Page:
The Chinese social networking site was a hot property when it went public at $14 in May.
Two words -- China's Facebook -- were all that underwriters needed to sell hungry investors on this fast-growing dot-com darling. The American depository shares, which were originally targeted to price between $9 and $11 apiece, were gobbled up by institutional investors and prized underwriter clients at $14.
It didn't seem to matter that head of Renren's audit committee had to step down over accusations of accounting irregularities at his own company just days before the IPO. Renren also had to revise its usage base growth claims lower after being called out on its metrics. The company's peculiar corporate structure -- a Cayman Islands-based holding company with only contractual rights to the economic benefits of the social network where a husband-and-wife team hold the majority stakes -- also didn't seem to faze appetites for the Facebook of China.
Renren was ready to run run!
Birth of a sensation
You've probably learned to get out of the way when hot debutantes enter the room, and Renren was a scorcher. The stock opened at $19.50, hitting an intraday high of $24 before settling to close at $18.01. A whopping 90.8 million shares exchanged hands on its May 4 IPO, far more than the 53.1 million shares that were actually offered. In other words, there were a lot of speculators simply flipping the shares that day.
There's nothing wrong with a market's euphoric response for an online leader. Google
However, Renren's hype came with an unfortunate price tag. With the equivalent of 400 million ADS outstanding after the IPO, Renren's $14 IPO valued the company at a healthy $5.6 billion market cap -- and a mindboggling $9.6 billion sticker at its opening day high of $24.
This would be fair if Renren was worth it. Spoiler alert: It wasn't.
Death of a sensation
Renren can't be denied its growth. Revenue climbed 64% to $76.5 million last year. It posted a loss, but that would turn into a small profit if it wasn't for an accounting adjustment on the value of its outstanding warrants.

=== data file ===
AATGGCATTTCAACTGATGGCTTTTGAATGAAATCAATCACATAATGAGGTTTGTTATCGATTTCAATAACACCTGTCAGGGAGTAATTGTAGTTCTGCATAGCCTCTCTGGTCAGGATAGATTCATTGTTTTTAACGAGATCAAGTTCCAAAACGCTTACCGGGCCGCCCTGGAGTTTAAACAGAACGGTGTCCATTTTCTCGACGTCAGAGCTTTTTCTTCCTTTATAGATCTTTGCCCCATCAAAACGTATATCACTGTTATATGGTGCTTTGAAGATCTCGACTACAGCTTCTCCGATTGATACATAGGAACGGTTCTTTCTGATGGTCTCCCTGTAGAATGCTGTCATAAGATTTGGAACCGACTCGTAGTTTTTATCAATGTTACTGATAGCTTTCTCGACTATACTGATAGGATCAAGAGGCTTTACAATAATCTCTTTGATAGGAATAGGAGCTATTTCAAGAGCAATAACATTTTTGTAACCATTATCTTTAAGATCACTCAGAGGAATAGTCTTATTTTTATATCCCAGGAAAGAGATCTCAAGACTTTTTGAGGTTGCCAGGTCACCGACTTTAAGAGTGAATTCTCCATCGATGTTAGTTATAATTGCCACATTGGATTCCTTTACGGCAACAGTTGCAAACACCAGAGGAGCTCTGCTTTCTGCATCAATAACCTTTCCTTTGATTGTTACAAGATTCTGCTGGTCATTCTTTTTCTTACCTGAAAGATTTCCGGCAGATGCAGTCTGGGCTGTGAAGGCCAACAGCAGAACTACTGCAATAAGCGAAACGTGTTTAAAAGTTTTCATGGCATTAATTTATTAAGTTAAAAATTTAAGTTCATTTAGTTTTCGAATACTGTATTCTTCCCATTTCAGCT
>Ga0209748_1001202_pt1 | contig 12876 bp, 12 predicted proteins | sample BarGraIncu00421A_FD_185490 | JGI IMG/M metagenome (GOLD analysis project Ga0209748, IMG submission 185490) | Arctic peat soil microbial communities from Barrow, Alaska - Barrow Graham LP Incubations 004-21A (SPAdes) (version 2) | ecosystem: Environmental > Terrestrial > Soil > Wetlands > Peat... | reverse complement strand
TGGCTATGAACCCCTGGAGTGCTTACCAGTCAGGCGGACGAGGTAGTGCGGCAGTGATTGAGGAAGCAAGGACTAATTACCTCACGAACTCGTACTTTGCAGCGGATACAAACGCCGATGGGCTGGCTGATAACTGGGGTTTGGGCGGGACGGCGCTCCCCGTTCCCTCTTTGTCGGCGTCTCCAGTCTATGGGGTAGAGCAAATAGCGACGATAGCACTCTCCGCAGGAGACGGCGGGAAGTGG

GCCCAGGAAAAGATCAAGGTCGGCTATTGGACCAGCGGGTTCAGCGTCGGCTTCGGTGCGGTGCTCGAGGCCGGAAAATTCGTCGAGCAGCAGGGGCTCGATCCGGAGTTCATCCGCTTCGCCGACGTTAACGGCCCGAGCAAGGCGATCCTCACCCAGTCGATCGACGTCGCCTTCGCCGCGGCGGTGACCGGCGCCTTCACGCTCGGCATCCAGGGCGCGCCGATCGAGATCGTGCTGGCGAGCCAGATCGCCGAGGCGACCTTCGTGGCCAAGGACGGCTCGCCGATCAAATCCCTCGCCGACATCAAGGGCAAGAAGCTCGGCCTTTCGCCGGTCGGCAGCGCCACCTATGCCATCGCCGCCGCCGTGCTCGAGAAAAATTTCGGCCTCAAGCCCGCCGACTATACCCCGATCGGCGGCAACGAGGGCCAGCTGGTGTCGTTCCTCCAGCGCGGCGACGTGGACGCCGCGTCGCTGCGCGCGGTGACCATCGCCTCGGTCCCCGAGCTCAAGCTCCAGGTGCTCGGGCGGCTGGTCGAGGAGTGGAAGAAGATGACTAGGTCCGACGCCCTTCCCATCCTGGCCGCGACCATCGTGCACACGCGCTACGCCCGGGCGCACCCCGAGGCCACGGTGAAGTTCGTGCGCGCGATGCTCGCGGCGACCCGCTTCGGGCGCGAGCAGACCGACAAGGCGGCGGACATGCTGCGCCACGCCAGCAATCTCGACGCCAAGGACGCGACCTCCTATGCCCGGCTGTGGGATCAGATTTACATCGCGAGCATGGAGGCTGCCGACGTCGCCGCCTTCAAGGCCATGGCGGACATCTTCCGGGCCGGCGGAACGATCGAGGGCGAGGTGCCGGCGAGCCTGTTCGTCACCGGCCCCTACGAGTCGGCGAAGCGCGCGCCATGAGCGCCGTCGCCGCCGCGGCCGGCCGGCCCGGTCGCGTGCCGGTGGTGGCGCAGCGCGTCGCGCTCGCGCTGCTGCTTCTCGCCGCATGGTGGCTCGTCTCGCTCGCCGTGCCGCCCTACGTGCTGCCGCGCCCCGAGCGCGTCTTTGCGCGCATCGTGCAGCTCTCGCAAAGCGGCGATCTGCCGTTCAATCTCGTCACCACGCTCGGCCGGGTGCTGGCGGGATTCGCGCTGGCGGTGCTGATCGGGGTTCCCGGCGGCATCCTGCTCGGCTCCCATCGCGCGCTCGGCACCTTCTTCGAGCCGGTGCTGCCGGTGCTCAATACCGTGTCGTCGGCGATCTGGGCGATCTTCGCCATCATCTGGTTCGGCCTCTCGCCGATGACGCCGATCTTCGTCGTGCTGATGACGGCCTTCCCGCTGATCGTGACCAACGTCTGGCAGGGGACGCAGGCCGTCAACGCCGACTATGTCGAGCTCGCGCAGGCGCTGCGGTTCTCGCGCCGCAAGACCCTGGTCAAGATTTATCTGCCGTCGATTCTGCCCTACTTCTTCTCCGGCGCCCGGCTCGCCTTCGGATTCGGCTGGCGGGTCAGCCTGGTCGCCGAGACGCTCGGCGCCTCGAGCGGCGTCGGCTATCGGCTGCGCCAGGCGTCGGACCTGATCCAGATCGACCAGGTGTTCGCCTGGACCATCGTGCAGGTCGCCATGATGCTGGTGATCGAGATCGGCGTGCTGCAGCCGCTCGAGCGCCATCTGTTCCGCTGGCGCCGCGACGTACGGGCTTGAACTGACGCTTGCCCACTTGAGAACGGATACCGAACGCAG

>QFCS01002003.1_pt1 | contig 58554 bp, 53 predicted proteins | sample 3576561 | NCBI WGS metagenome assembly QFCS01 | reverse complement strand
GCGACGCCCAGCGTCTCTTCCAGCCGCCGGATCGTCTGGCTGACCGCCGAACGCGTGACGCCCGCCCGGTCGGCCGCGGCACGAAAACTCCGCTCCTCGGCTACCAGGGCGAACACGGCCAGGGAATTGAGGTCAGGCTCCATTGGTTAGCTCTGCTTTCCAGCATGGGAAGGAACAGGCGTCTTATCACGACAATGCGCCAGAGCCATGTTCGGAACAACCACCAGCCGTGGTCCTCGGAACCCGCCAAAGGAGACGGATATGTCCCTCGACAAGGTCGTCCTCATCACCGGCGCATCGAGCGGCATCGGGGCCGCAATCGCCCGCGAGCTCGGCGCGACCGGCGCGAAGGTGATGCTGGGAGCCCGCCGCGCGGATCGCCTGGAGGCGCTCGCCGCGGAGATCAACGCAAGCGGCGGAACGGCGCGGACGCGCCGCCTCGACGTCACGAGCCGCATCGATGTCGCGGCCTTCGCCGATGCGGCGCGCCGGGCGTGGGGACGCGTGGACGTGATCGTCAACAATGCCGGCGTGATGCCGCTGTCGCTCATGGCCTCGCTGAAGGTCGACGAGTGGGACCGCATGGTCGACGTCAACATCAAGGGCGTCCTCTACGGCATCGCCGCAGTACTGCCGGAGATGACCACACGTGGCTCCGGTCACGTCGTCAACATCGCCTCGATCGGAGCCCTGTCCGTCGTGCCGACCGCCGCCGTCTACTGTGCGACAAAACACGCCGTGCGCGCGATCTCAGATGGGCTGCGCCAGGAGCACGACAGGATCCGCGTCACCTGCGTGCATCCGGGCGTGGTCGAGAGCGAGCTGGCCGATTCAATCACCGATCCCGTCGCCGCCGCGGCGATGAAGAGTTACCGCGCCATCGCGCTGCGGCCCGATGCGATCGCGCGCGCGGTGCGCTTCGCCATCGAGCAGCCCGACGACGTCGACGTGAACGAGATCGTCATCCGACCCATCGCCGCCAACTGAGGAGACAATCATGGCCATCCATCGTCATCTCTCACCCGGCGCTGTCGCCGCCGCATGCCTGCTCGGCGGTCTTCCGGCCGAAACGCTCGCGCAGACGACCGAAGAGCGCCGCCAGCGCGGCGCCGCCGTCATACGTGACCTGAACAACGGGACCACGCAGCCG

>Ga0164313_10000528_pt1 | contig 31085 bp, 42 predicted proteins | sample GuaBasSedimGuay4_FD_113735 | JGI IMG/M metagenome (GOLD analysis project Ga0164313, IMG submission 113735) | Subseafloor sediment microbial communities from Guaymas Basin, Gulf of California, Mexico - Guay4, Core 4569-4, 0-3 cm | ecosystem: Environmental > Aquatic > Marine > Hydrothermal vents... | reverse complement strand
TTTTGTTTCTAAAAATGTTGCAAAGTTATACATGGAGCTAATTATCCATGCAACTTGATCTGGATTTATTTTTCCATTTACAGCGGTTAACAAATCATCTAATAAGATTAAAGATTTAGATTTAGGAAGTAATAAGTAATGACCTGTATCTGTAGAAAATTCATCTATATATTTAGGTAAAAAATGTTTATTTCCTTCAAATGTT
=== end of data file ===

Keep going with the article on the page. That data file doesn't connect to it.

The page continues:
Growth has slowed in 2011, but it's actually been accelerating throughout the year. After posting year-over-year revenue growth of 47% during the first quarter, Renren's top-line gains have clocked in at 53% for the second quarter, and 57% in its latest quarter. Perhaps more encouragingly, Renren has posted adjusted profits in its two most recent quarterly reports.
The problem is that no one would value a company of this scope and scale with a market cap of $5.6 billion.
As I pointed out back in May, comparing Renren's valuation to the slightly slower growing but well-regarded online portal operator Sohu.com
"Sohu's profit of $139.3 million last year is nearly twice Renren's revenue -- yet Sohu commands a little more than half of Renren's current market cap," I wrote at the time.
The gradual realization of Renren's stiff price tag sent the stock lower. It has been trading consistently in the single digits since early August, all the way down to yesterday's close of $3.64.
Chasing a dream
There are just three publicly traded companies that can be considered pure plays in social networking. There's Renren, of course. We also have Latin America's Quepasa
The news out of Renren in its first seven months as a public company have been largely positive.
- Renren helped roll out a co-branded credit card with social features in June.
- A strategic agreement with MSN China was brokered in August.
- Trying to cash in on the success of SINA's
(Nasdaq: SINA)micro-blogging platform, Weibo, Renren rolled out its own blogging service in September.
- Following the IPOs of video-sharing leaders Youku.com
(NYSE: YOKU)and Tudou (Nasdaq: TUDO), Renren snapped up smaller user-generated video website 56.com in September.
The good news here is that improving financials and the perpetually shrinking shares are creating a more attractively priced, or at least less ridiculously priced, way to play China's leisure growth. There are concerns that China may get more restrictive about the chatty nature of Web 2.0 websites, but Renren's place as China's top real-name social networking site has learned to grow with China's framework in the past.
Now that Renren's sticker price is down to $1.5 billion after a deflating year, it's easy for battered bulls to expect more out of 2012. They're probably right. It's hard to imagine the downhill ski slope that the 2011 stock chart has been continuing for too much longer as long if the fundamentals keep moving uphill.
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